AVC Volunteer Corps

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Line Knudsen doesn’t have a single drop of Armenia blood. So what could possibly make her want to volunteer in Armenia – not once, but twice? Her childhood friend Tatevik Revazian of course! Line, 24, and Tatevik grew up in the same neighborhood of Kastrup, just outside Copenhagen, and became best friends. Through Tatevik, Line discovered more than all things Armenian; she discovered a burning interest in learning more; she dreamed of visiting Armenia, a country most Danes had never even heard of until this year’s Eurovision contest; she even dreamed of learning the language!

In 2008, Line’s dream came true. She came to Armenia with Tatevik and her family and had a very personally rewarding experience that included lots of sightseeing, but also lots of time spent with Tatevik’s extended family; she delighted in exploring beautiful natural and historic sites and savoring the wonderful hospitality and foods. At the end of that trip Line promised herself that she would definitely return, but for longer the next time. Line did just that in 2011. She came to Armenia for three months as a volunteer with Armenian Volunteer Corps (AVC). She was just starting her social work studies at the time and she tells us that the different experiences she had as a volunteer in Armenia inspired her, enabling her to decide on the specifics of her studies. They also helped her discover her self-reliance and determination, and hone her openness and flexibility. And she got to study Armenian together with other AVC and Birthright Armenia volunteers.

Back in Denmark, always active Tatevik, a business school graduate, had a vision of connecting Armenia to Scandinavia. She founded a new organization, AmStream.net, whose mission is to create an innovative pipeline for streaming opportunities and principles between Armenia and Scandinavia in the fields of business, education, science and culture. And of course Line has been an active member of that organization from the outset.

Flash forward to 2014. Line is nearing the end of her studies and can now do an internship abroad – and she has chosen to return to Armenia with AVC. Her next “big Armenia experience”, as she calls it, will center on her professional internship as a social worker working with special needs children; it will be an opportunity for her to gain some valuable real experience in her field.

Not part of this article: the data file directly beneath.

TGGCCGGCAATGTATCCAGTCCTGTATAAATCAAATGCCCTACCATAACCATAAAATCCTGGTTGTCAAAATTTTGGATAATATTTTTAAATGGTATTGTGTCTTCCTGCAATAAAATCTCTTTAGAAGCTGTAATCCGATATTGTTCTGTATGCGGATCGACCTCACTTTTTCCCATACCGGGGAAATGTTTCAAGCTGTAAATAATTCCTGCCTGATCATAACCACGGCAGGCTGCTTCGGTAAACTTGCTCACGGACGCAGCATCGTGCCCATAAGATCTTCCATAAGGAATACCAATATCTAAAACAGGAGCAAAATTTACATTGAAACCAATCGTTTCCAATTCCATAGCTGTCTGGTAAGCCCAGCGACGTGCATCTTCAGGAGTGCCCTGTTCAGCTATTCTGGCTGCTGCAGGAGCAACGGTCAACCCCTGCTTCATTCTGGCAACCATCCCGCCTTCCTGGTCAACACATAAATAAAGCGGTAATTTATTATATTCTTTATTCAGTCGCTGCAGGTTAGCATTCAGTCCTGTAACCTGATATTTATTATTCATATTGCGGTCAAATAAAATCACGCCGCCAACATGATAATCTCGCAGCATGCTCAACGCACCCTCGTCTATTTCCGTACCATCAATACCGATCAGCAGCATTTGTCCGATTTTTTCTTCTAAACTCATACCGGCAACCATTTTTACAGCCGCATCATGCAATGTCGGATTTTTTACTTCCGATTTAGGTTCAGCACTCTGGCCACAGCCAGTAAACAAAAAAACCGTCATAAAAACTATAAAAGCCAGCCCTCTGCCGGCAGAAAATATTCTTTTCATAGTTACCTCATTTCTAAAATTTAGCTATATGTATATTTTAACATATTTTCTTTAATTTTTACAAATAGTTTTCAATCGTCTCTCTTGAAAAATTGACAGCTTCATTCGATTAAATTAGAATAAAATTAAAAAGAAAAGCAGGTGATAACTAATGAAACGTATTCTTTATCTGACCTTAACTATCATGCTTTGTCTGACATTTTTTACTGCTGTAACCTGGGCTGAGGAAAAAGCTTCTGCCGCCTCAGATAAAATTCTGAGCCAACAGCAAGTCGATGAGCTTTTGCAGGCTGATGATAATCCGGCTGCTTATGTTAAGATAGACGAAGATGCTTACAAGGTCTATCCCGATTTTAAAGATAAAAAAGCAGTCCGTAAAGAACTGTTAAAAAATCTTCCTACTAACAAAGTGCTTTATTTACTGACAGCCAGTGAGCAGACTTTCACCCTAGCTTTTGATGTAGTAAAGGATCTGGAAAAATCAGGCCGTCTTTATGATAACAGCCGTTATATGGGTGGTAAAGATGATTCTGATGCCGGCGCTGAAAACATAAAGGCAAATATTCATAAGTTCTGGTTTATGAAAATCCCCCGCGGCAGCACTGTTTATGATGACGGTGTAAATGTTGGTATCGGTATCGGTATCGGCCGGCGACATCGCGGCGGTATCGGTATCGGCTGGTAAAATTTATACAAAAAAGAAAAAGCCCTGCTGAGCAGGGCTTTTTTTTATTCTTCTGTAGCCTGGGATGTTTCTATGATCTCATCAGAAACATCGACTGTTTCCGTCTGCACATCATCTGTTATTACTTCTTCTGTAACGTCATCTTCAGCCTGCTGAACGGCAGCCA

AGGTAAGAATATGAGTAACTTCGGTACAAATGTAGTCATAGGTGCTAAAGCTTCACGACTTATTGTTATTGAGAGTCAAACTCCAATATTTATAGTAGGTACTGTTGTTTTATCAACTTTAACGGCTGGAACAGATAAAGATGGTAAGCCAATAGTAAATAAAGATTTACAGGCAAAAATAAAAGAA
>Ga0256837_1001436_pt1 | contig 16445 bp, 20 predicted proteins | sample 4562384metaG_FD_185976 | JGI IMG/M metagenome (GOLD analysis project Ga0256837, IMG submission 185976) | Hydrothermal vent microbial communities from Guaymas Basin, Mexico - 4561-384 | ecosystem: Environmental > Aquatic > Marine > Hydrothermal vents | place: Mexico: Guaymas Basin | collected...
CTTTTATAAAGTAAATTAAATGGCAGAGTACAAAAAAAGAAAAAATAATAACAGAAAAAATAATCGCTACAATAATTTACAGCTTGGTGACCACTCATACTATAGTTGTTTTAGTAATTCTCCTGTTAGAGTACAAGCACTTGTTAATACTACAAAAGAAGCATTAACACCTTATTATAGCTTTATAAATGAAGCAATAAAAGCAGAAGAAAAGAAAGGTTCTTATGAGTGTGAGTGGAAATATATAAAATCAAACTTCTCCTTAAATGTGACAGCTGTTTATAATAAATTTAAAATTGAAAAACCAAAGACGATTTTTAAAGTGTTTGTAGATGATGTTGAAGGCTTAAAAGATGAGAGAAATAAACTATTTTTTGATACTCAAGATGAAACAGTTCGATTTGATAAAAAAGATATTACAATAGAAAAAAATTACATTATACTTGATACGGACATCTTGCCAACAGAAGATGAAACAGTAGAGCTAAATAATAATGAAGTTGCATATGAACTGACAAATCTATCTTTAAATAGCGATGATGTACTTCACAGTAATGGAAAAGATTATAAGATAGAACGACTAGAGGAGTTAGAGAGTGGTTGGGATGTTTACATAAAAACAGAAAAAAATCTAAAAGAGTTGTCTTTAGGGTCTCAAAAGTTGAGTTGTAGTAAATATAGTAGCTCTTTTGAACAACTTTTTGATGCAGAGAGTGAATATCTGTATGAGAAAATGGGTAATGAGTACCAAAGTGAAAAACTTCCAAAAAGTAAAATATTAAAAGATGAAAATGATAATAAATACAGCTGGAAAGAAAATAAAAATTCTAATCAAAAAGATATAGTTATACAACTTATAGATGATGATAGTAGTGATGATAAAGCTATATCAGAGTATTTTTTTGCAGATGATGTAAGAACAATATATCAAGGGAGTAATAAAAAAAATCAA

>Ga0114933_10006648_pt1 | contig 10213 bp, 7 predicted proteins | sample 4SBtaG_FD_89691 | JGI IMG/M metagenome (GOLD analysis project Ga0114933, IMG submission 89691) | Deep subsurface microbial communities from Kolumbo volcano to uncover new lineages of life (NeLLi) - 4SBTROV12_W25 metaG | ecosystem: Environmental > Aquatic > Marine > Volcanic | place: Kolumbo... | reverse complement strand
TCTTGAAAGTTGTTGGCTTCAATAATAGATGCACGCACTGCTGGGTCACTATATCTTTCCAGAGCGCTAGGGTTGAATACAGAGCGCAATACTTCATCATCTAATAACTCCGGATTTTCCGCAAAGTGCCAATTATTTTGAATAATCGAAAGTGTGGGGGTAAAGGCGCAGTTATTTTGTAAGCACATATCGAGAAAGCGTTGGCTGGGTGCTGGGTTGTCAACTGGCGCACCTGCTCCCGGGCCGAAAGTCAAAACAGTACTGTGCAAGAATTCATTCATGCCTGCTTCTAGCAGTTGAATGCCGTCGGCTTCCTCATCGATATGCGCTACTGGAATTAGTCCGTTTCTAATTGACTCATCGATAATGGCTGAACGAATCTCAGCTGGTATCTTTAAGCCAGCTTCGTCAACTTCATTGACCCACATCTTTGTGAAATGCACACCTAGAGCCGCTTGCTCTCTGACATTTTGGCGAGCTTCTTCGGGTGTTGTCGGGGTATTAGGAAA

But knowing Line, it will most certainly be so much more.

   

AVC Professional Corps: "Just do it."

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Dickran Fabricatorian, age 67, was born in Sudan, grew up in Lebanon and has lived in Australia since he was 18.  Dickran, a scientist, has been very active in the Armenian community his entire life, and has visited Armenia once before in 2007.  

Fluent in Armenian, and with a passion for history, Dickran had a dream the last time he was in Armenia that he would somehow return and work in a museum where he could provide English-language support.  Last fall, AVC helped Dickran realize his dream. 

Dickran was able to use some of his accumulated vacation time to volunteer for two months at the Erebuni Museum and Archeological Reserve and the Metsamor Museum and Archeological Reserve, assisting both institutions with editing and writing greatly needed English language texts for their websites, and a variety of visitor information. 

As Dickran reminds us in his blog post, the ad's got it right.  "Just do it."

   

AVC Professional Corps

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Anoush Jakeman was born and raised in the UK of an Armenian mother and English father.  Although she and her sister attended Armenian school as children and speak some Armenian, Anoush didn't really have much contact with the small and quite disparate Armenian community. 

Her first and only experience of Armenia was many years ago when she spent a month volunteering in Artsakh with Land and Culture Organization (LCO).  She loved that experience and knew she would one day return.  Then her career in the oil and gas industry and work-related travel took over, leaving little time for Armenia. 

In 2013, Anoush, now 36, decided it was finally time to return to Armenia for some more immersion.  Her online search for volunteering opportunities in Armenia brought her to AVC; she requested a leave from work and came to Armenia for two months.  Duringg that time, she taught English to adults at the British Corner, assisted a small business, DEEM Communications with project management and marketing, helped an after school program, Orran, prepare for their year-end show and even found time to do some reasearch for the Armenian Environmental Network (AEN).